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Stealing Christmas Part 3: Gifts

Stealing Christmas Part 3: Gifts

This week, as we creep closer to the 25th of December, we’re
running a daily excerpt from Jason Boyett’s article “Stealing
Christmas” (which appeared in the Nov/Dec 2009 issue of
In it, Jason takes on some of the traditions we associate with the
birth of our Savior and finds that some of them didn’t start out so
“Christian.” So, since we live in a culture that often defines this time of
year by a “War on Christmas” or a “War Defending Christmas,” we thought
it would be fun (and informative) to look at where some of our most
beloved traditions really come from. So far, we’ve tackled the Christmas tree and mistletoe; check back each day to find out
more ways we’ve “stolen Christmas.”

The gifts. This one’s a no-brainer, right? Don’t we give each other gifts on Christmas (and on our birthdays) because the wise men gave Jesus gifts on His birthday?

Not so fast. Yes, the wise men gave gifts to Jesus. But if you’ll read Matthew’s Gospel carefully—instead of, say, getting your history from nativity scenes—you’ll notice the wise men didn’t actually show up at the manger. At all. According to Matthew 2:16, they arrived two years after Christ’s birth. So those weren’t exactly birthday gifts. It’s more likely they were traditional and symbolic gifts reserved for a king.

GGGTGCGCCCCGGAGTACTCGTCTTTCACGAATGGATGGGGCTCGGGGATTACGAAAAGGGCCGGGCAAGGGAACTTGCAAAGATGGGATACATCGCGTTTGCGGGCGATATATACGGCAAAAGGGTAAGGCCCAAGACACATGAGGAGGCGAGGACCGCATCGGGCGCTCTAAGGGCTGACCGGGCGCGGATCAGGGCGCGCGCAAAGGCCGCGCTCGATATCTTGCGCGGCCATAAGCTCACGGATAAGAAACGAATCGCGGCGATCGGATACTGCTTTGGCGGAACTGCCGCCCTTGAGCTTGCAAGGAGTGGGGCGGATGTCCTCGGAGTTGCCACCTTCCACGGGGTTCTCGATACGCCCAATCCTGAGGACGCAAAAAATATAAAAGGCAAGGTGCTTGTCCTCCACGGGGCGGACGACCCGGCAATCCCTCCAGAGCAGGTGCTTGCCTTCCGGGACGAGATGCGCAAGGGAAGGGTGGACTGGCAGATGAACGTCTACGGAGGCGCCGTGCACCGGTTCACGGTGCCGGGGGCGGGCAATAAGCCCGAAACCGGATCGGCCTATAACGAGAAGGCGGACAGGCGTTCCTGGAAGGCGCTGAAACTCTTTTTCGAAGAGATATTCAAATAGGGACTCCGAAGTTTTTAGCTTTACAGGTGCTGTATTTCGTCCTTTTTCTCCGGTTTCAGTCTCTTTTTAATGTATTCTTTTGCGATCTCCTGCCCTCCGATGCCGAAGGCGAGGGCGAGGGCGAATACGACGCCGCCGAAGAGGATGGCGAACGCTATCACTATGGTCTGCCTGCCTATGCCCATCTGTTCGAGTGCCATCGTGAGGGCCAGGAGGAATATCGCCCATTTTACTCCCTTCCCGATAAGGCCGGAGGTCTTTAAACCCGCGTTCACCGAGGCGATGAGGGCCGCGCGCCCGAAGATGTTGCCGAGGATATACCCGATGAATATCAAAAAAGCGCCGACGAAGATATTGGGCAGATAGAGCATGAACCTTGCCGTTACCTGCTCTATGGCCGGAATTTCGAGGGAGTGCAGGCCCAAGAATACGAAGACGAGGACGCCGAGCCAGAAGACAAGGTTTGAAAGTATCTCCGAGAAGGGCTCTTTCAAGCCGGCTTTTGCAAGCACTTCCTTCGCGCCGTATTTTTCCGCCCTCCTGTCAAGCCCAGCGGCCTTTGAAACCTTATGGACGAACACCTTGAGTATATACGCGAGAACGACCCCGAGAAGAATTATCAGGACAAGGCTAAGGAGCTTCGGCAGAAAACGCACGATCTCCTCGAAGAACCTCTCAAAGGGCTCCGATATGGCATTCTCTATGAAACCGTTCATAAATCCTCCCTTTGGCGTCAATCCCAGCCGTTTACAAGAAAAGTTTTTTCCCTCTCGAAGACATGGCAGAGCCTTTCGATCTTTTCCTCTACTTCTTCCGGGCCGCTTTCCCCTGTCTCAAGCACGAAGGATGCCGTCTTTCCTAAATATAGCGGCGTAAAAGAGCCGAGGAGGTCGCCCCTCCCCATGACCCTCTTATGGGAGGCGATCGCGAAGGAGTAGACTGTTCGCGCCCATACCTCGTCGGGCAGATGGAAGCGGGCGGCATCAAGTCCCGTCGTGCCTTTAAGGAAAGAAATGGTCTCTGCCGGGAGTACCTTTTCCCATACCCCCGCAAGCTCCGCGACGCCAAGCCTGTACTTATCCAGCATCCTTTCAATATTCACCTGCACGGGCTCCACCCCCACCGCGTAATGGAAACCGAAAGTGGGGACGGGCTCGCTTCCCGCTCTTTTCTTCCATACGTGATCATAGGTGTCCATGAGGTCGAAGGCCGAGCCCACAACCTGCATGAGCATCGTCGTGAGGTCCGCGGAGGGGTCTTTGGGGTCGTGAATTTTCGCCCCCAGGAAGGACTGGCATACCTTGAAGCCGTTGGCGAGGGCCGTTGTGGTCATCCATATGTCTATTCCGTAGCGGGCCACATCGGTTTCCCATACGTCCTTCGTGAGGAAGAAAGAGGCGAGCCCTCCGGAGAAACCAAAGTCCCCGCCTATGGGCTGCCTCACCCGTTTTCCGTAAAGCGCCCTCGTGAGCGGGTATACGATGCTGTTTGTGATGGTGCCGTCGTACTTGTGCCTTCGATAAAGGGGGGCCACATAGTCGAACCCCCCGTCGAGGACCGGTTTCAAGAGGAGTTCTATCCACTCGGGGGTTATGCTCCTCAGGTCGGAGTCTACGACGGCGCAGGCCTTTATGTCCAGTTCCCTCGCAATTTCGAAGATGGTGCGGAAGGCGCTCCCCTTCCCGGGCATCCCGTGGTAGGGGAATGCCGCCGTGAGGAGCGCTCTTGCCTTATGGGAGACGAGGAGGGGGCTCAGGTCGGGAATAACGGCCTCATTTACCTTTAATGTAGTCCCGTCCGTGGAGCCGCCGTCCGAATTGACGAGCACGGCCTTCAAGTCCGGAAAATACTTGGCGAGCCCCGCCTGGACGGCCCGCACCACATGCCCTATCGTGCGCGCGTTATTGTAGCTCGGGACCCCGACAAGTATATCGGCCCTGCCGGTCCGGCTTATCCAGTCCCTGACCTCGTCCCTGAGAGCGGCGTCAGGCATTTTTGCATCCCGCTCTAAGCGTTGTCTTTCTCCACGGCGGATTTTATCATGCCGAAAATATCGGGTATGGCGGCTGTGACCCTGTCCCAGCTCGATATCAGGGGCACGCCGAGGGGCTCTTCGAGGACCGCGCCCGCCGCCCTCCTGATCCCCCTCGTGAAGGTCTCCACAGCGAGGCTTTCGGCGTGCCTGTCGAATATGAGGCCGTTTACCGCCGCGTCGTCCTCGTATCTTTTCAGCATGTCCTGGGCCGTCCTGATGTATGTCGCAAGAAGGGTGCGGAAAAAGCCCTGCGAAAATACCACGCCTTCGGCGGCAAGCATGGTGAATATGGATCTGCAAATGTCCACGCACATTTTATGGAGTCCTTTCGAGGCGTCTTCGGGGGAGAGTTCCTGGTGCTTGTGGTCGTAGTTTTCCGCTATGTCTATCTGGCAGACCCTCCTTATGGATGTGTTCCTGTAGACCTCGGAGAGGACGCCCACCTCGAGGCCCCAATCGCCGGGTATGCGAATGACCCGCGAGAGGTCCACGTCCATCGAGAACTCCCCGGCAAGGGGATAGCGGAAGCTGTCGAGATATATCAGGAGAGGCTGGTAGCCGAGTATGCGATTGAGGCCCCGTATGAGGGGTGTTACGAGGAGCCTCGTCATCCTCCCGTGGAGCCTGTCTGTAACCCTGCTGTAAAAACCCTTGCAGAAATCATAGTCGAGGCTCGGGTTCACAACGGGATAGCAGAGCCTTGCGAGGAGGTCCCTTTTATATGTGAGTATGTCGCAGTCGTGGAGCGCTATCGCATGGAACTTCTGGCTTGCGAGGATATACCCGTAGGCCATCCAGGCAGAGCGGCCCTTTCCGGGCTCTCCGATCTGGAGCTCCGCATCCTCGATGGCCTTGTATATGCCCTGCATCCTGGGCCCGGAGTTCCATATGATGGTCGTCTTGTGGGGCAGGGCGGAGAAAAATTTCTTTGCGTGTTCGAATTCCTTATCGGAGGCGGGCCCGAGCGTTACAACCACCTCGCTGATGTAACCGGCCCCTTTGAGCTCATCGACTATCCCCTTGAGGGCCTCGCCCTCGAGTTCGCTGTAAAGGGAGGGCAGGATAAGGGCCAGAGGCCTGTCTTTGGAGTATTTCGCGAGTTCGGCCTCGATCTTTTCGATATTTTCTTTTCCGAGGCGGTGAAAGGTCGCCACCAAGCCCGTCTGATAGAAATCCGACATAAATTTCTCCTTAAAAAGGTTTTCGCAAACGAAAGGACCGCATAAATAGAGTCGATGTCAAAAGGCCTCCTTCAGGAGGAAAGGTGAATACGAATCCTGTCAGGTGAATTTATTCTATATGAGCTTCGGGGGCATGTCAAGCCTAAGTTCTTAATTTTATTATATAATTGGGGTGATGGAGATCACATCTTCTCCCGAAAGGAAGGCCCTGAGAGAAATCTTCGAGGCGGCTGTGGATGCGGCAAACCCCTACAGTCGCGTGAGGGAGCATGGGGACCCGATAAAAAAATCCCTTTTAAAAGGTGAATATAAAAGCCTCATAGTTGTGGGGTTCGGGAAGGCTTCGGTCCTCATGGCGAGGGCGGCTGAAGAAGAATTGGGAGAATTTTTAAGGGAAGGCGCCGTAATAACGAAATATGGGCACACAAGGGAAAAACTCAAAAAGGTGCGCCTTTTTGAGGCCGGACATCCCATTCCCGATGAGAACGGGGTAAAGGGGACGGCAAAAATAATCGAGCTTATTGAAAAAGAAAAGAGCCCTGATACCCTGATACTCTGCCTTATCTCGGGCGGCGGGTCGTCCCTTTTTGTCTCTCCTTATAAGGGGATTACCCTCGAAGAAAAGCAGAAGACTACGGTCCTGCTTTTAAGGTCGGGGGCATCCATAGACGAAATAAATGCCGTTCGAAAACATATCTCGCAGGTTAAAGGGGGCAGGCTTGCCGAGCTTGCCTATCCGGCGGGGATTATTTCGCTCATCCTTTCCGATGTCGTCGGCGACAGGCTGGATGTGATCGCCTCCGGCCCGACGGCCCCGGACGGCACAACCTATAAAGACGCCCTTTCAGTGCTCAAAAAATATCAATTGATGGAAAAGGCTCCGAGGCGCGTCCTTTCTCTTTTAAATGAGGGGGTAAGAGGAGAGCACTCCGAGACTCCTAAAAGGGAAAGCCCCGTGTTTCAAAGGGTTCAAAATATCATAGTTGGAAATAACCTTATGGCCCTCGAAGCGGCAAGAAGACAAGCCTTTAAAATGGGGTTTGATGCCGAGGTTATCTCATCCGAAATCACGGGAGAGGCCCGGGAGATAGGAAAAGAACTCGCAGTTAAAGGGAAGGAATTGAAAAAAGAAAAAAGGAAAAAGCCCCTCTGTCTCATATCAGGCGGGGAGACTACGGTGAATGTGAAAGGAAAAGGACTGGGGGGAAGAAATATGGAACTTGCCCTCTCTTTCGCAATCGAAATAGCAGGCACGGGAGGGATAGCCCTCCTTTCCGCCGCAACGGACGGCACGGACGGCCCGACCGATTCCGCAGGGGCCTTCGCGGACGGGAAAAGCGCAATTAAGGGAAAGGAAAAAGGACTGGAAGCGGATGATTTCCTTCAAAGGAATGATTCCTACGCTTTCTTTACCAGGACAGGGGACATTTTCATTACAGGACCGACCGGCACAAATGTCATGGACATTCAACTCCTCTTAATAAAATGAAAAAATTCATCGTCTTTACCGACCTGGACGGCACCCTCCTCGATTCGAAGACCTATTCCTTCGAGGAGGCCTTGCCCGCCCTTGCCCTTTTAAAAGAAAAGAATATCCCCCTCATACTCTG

Unless you only give Christmas presents to royalty, your holiday gift-giving owes less to the wise Magi and more to Saturnalia, the aforementioned Roman winter solstice feast. Its celebrants would exchange small gifts with each other according to socioeconomic status. The rich gave jewelry or gold coins. The poor gave homemade edibles. Children would give and receive little clay dolls. And everyone gave “strenae,” evergreen boughs thought to bring good luck.

But, hark! Gift-giving isn’t completely pagan. It does have a legitimate—but probably legendary—connection to Christianity, thanks to St. Nicholas. Yes, that St. Nicholas. The kindly fourth-century bishop of Myra used his family’s affluence to give anonymous gifts to the poor (including once dropping a bag of gold down a family’s chimney). After he died of old age, admiring townsfolk continued his habit of secret gift-giving, with credit going to jolly old St. Nick.

Giving gifts to the poor in honor of Jesus? For something rooted in paganism, it fits pretty nicely into a Christian framework.

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